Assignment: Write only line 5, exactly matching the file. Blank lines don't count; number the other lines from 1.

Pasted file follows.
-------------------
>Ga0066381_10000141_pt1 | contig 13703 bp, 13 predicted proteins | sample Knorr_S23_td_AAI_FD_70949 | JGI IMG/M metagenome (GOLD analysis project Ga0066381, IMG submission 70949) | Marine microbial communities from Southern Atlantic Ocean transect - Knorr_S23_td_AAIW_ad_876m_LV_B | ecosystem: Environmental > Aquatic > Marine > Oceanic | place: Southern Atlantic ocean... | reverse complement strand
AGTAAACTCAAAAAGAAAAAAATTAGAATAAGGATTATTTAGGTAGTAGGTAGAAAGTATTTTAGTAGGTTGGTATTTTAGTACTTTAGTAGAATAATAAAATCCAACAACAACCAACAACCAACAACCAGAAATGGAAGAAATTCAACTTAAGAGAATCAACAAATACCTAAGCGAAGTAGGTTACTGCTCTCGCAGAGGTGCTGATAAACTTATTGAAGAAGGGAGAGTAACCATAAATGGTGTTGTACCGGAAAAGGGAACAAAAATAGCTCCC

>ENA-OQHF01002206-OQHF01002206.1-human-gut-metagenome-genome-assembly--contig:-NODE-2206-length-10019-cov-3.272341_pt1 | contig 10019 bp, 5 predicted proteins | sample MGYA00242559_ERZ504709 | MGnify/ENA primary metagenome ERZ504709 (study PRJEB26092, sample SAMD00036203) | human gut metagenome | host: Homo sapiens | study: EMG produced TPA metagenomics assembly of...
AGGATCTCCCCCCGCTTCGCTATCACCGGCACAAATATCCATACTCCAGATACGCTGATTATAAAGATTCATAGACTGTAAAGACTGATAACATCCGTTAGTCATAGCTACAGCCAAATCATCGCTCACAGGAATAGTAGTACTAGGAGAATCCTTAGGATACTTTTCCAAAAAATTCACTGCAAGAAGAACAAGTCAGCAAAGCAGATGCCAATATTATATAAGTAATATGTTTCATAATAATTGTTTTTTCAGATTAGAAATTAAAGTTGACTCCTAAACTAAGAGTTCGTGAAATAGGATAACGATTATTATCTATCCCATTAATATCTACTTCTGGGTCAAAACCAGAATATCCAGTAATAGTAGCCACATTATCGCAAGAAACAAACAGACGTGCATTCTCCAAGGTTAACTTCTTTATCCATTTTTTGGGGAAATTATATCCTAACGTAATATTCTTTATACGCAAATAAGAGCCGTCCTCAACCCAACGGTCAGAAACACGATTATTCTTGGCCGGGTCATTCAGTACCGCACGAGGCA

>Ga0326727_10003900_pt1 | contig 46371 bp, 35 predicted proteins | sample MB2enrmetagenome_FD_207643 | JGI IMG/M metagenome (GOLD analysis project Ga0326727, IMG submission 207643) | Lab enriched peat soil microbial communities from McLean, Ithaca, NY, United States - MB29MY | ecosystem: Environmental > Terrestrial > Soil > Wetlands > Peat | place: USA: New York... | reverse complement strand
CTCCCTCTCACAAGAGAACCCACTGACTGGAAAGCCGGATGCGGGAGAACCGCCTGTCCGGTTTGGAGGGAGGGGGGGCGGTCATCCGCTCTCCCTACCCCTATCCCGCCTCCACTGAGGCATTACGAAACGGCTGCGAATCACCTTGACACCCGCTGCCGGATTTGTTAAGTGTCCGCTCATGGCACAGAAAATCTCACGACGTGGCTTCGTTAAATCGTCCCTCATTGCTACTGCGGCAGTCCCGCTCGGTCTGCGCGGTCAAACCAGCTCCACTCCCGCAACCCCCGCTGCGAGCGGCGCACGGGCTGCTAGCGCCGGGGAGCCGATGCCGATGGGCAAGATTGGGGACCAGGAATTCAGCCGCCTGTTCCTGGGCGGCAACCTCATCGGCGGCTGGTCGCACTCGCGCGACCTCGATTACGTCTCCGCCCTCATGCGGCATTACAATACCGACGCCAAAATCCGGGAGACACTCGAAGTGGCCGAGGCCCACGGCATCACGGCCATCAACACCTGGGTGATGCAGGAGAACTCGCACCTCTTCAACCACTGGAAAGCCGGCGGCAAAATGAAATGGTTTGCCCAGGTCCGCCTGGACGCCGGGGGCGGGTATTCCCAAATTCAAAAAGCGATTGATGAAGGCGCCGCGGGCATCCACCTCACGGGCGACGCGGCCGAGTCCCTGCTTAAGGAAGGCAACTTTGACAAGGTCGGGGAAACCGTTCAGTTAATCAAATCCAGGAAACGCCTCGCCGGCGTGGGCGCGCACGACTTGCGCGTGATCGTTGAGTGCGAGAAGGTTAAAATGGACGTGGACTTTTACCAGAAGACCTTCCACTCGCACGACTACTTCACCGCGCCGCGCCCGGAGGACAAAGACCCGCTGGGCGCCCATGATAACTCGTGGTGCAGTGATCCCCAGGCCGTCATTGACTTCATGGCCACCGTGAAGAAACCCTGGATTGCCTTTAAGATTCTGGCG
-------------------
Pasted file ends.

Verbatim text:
>Ga0326727_10003900_pt1 | contig 46371 bp, 35 predicted proteins | sample MB2enrmetagenome_FD_207643 | JGI IMG/M metagenome (GOLD analysis project Ga0326727, IMG submission 207643) | Lab enriched peat soil microbial communities from McLean, Ithaca, NY, United States - MB29MY | ecosystem: Environmental > Terrestrial > Soil > Wetlands > Peat | place: USA: New York... | reverse complement strand